Effects of Obesity on the Motor Development of Children Essay

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Obesity in the United States has become an epidemic. According to the Centers for Disease Control and Prevention (2010), one out of every three people in the United States are now overweight or obese. Additionally, one out of every three children between the ages of 10 and 17 are not at a healthy weight (CDC, 2010). America is officially the fattest country in the world, topping Mexico and the United Kingdom by more than six percent of the population (CDC, 2010). These frightening statistics have many consequences for American citizens, especially the youth. This paper will explore the effects of childhood obesity on motor development, as well as ways in which motor development can be influenced to lower the obesity rate in children.…show more content…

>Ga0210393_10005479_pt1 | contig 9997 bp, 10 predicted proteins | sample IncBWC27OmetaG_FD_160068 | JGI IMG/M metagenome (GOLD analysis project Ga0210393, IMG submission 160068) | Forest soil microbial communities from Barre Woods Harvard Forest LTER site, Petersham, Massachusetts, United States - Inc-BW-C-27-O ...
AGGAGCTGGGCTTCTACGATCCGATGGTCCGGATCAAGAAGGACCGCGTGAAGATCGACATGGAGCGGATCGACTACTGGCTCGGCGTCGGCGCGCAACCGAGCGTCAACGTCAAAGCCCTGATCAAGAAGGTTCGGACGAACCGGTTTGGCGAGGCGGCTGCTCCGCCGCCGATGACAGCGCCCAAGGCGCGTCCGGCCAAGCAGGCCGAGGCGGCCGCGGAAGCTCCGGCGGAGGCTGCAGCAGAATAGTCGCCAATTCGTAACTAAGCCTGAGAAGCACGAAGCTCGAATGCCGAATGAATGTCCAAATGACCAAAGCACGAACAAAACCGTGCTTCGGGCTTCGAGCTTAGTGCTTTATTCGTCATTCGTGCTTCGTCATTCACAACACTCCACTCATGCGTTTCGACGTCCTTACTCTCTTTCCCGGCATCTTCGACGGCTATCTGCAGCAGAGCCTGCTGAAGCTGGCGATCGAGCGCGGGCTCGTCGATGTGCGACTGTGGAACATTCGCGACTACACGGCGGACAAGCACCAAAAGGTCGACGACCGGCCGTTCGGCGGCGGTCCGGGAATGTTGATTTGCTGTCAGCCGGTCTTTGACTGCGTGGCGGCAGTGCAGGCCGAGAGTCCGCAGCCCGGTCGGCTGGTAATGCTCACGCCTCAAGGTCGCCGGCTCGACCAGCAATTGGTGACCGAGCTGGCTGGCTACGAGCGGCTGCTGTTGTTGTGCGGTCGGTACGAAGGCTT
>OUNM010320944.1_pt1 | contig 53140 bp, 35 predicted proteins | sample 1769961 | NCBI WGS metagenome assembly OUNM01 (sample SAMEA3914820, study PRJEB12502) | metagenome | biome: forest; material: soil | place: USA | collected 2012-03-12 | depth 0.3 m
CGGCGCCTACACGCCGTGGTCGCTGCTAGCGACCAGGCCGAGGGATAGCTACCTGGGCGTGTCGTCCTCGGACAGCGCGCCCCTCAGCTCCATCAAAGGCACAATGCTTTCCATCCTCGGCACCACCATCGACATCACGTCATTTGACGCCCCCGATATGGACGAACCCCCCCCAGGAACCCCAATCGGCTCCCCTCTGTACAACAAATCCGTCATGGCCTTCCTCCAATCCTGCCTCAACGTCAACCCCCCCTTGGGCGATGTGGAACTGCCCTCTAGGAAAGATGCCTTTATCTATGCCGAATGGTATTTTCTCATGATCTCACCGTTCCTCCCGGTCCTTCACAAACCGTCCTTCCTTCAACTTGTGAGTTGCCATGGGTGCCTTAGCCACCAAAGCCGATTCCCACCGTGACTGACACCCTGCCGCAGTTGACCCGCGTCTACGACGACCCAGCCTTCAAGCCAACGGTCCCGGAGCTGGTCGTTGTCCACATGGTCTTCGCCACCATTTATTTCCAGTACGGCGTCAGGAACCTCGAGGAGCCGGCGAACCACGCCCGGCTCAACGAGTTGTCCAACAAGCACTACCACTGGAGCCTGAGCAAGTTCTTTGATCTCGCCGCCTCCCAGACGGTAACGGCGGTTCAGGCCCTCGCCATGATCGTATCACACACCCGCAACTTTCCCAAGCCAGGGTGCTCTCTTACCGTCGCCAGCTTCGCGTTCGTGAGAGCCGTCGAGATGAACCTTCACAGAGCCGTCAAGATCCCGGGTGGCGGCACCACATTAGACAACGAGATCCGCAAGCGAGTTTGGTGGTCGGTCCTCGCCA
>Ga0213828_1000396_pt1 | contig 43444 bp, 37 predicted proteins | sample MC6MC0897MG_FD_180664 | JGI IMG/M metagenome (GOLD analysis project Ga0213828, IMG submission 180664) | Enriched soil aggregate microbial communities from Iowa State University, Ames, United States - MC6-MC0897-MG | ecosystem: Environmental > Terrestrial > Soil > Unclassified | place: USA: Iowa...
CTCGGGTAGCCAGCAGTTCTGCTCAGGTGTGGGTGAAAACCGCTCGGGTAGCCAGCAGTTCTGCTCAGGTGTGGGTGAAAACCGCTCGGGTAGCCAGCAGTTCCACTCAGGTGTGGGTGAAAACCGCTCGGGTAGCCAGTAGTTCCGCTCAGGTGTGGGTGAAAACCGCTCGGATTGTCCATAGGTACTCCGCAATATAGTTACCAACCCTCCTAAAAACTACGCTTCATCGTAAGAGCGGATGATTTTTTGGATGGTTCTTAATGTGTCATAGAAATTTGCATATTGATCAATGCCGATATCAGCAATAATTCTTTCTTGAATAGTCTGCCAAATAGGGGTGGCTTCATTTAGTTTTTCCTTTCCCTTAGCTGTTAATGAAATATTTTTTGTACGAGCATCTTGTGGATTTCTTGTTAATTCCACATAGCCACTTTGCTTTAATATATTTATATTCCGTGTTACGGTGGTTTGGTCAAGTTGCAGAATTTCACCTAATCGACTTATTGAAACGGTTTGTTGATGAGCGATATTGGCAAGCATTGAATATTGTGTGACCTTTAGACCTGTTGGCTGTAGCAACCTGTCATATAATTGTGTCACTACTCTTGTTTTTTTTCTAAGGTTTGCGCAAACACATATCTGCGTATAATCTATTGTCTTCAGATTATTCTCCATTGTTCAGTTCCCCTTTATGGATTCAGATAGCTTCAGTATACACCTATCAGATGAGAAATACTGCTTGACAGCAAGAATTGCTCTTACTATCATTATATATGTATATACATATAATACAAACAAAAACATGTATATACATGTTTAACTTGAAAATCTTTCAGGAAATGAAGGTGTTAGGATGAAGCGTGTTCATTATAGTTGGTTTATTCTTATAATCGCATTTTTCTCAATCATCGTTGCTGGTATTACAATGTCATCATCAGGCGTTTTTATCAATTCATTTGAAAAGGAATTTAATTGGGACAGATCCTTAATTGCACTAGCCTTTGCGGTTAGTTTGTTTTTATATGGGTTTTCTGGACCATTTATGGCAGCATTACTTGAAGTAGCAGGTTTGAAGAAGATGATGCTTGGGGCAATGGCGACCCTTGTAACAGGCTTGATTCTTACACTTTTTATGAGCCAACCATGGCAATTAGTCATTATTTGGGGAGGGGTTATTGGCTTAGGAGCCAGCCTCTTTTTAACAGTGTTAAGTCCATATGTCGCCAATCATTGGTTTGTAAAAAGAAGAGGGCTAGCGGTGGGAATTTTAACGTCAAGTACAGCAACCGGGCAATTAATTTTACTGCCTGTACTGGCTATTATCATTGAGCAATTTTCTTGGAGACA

One must understand what motor development is in order to comprehend how overweight and obesity are involved. Obesity and overweight are categories of the human body type that are based on what is considered a “healthy” weight. This standard is established using the body mass index (BMI), which can be calculated using height and weight to estimate how much of a person’s weight comes from body fat. A healthy individual’s BMI is between 19 and 25 (CDC, 2010). A person with a BMI above 25 is considered overweight and above 30 is obese (CDC, 2010). Overweight and obesity are linked with motor development through Newell’s Model of Constraints, which includes individual, environmental, and task constraints. According to Newell’s model, a person’s weight is a structural individual constraint that could affect a person’s performance on a task (Payne & Isaacs, 2008). Although weight is a structural constraint that may influence performance, it does not necessarily affect the development of motor skills. Supporting Research Research has shown that there is a direct link between overweight and motor development in infants. For example, in 2010, Slining, Adair, Goldman, Borja, and Bentley found that overweight and obese infants exhibited a lower level of motor development than their healthy weight counterparts. More
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